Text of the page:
Historian Don Stafford CBE MBE spent most of his long career championing the history and heritage of his beloved city, Rotorua. He authored numerous books, including the award winning Te Arawa: AHistory of the Arawa People, and, as the city’s official historian, two major books on the history of Rotorua area.
Best known as ‘Guide Sophia’ (but sometimes also as Te Paea or Tepaea), Hinerangi was the principal tourist guide of the famous Pink and White Terraces at Lake Rotomahana. Following their destruction during the Mt Tarawera eruption of 1886, she became a tour guide at nearby Whakarewarewa, Rotorua.
Joe Warbrick was the captain and undisputed leader of the New Zealand Natives' tour of Britain in 1888-89, the first New Zealand representative rugby team to tour beyond Australia.
He was born in Rotorua in 1861, the third son of English immigrant Abraham Warbrick and his Maori wife, Nga Karauna Paerau, the daughter of a Ngati Rangithi chief. Four brothers would join him in the team that left New Zealand for Britain in the winter of 1888.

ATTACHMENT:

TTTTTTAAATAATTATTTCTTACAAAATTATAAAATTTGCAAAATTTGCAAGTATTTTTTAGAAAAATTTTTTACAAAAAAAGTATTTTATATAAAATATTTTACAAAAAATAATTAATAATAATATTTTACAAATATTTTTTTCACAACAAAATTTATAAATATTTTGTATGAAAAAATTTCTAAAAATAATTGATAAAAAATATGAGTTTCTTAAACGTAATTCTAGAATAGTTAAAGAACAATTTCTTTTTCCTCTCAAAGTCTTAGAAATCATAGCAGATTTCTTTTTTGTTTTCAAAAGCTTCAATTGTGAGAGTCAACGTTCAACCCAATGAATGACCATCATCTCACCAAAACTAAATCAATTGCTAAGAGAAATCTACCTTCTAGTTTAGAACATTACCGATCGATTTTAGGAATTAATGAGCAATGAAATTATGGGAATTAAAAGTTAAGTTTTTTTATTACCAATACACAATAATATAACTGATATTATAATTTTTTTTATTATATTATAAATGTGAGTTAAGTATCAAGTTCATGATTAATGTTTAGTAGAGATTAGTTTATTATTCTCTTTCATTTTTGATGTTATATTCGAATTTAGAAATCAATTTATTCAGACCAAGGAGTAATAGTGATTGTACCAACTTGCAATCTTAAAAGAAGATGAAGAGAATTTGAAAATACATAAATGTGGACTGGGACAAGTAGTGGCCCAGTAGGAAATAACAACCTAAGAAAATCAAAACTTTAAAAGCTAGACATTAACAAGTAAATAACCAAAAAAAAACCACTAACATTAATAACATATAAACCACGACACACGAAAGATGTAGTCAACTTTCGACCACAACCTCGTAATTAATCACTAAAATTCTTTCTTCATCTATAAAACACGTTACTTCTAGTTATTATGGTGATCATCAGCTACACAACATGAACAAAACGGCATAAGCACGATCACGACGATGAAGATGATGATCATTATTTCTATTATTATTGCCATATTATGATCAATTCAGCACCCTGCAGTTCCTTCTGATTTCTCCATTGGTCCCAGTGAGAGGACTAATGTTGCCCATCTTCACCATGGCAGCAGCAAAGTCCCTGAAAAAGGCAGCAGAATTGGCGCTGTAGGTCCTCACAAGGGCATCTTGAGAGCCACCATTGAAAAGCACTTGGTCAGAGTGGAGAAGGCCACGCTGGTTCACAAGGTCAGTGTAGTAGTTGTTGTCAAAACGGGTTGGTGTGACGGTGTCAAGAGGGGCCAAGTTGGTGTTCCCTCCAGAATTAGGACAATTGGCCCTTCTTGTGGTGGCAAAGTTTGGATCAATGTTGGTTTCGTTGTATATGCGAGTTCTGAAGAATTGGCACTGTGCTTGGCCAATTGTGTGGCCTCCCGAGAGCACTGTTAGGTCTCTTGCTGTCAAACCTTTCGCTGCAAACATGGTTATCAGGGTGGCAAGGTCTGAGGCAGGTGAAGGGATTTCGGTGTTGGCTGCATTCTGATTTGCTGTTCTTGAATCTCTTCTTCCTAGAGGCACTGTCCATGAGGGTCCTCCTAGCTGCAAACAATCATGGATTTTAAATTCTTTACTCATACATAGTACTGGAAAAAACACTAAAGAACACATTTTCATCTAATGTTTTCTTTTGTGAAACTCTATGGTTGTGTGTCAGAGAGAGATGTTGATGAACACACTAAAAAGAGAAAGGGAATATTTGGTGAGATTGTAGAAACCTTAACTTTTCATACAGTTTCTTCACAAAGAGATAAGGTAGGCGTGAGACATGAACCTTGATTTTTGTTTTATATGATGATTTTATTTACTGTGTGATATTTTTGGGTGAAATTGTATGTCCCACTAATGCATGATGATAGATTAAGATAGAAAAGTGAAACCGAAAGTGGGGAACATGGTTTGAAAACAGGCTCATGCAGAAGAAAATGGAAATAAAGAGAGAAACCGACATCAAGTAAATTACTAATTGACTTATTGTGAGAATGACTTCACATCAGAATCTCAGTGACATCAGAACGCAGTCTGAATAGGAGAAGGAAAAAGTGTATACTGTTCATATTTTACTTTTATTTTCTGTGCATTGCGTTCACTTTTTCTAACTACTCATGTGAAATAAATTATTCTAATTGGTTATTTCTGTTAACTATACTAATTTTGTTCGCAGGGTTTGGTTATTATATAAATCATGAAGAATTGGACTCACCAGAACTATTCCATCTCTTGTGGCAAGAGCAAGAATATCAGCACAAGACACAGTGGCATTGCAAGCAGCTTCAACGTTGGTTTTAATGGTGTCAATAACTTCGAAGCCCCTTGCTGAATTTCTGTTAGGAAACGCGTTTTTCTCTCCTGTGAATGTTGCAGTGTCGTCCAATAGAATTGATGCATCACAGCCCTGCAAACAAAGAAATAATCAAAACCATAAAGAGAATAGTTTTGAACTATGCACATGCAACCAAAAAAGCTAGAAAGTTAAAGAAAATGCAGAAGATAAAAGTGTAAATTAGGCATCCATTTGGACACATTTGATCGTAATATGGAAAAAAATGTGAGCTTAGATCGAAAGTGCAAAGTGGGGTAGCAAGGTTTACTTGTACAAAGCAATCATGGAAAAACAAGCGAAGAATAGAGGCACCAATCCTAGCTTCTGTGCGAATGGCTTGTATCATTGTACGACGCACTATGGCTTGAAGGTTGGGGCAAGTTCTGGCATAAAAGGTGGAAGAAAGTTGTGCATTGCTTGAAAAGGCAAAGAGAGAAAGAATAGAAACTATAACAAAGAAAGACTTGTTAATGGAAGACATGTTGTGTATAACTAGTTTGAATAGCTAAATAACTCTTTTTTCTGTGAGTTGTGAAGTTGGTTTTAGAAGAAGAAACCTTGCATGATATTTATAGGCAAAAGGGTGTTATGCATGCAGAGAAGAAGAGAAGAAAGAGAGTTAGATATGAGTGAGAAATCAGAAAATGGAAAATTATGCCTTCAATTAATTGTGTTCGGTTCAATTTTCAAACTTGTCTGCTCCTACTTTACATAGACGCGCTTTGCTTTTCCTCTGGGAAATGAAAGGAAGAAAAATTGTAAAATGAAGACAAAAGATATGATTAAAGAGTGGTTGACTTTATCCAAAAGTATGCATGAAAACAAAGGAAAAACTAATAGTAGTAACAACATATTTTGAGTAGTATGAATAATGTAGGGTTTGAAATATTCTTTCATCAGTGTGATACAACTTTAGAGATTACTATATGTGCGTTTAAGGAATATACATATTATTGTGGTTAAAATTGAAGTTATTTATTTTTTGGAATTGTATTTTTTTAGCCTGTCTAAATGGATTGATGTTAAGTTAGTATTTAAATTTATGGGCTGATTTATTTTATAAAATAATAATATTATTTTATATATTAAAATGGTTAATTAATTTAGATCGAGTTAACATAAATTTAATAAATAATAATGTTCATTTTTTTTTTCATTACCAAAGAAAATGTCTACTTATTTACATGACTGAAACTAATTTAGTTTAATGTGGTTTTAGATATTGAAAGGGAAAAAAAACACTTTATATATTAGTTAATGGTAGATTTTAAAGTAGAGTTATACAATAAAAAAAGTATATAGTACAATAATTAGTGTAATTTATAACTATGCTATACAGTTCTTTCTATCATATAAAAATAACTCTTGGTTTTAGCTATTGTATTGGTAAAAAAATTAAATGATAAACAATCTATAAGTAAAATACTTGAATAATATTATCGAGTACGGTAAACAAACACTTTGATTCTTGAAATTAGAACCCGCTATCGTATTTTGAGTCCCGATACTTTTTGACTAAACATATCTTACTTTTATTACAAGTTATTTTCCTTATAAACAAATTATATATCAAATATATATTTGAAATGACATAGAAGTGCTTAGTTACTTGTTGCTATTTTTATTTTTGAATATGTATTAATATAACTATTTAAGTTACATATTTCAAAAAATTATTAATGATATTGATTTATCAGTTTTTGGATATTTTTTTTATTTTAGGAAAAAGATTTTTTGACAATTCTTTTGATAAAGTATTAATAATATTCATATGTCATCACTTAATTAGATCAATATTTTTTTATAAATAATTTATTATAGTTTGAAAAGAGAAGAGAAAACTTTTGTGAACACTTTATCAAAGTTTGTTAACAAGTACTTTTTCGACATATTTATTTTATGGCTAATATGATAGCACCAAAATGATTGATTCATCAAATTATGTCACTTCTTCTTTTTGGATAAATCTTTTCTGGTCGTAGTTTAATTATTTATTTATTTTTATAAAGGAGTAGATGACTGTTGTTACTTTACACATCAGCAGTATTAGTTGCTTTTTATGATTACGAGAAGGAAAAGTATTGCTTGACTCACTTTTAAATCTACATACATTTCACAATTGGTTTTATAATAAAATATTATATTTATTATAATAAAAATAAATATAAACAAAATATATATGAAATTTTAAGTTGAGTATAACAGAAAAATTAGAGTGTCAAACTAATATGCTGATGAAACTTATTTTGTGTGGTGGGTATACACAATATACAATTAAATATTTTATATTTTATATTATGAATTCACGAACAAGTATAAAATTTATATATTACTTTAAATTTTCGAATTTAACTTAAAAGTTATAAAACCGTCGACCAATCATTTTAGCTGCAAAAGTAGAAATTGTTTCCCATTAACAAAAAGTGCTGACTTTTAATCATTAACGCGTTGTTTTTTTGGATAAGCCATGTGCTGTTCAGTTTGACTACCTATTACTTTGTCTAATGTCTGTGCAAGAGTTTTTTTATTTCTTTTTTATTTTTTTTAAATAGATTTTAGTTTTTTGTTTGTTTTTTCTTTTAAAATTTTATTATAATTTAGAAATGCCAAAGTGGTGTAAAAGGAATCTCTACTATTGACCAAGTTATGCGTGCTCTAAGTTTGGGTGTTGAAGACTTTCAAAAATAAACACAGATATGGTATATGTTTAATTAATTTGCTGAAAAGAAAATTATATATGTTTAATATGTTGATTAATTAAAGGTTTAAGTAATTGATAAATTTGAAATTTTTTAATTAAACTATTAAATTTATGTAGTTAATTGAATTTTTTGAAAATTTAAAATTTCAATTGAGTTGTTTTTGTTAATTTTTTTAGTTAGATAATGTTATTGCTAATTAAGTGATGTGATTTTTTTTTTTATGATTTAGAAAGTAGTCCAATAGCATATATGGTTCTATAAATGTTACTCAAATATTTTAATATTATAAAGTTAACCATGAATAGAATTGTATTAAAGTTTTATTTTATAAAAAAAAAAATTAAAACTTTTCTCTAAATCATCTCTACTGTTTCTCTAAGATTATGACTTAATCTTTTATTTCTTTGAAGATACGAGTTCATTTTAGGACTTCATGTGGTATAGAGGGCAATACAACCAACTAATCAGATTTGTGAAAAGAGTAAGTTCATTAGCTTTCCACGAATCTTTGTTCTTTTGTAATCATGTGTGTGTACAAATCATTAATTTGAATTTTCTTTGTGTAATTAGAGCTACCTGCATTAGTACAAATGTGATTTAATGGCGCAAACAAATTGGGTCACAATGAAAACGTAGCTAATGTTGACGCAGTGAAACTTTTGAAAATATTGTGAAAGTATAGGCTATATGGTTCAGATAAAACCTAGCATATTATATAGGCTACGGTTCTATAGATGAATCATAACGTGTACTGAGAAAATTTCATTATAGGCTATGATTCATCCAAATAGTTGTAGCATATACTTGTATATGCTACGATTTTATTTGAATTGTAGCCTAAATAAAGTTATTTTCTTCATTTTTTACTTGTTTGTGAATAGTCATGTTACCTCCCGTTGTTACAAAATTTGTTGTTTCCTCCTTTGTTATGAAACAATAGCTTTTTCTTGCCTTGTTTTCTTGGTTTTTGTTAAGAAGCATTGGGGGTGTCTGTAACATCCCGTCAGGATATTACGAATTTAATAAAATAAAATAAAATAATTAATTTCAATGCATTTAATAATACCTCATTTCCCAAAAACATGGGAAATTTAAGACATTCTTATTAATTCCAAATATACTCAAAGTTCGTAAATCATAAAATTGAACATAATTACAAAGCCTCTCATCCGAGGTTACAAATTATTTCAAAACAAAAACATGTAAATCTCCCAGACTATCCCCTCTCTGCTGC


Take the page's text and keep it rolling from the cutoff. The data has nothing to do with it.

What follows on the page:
Travellers queue to buy tickets at the Rotorua railway station booking office in the early 1930s. The inter-war years were the heyday of rail tourism in New Zealand. The office is decorated with posters and maps advertising rail trips, and it also includes a Government Tourist Bureau kiosk.
Mai Te Kapoterangi (holding child) and Turei Karaka (with cigarette) farewell Tei Tihi (second from left) and Kumeroa Te Kapoterangi (third from left) as reinforcements for the Maori Battalion depart from Rotorua in January 1944.
The Arawa memorial in the gardens at Rotorua. The figure on top is George V, the panel below shows the signing of the Treaty of Waitangi. The sculptor was W.H. Feldon. See also the other memorial by W.H. Feldon at Matakana.
Jock Phillips and Chris Maclean, c1986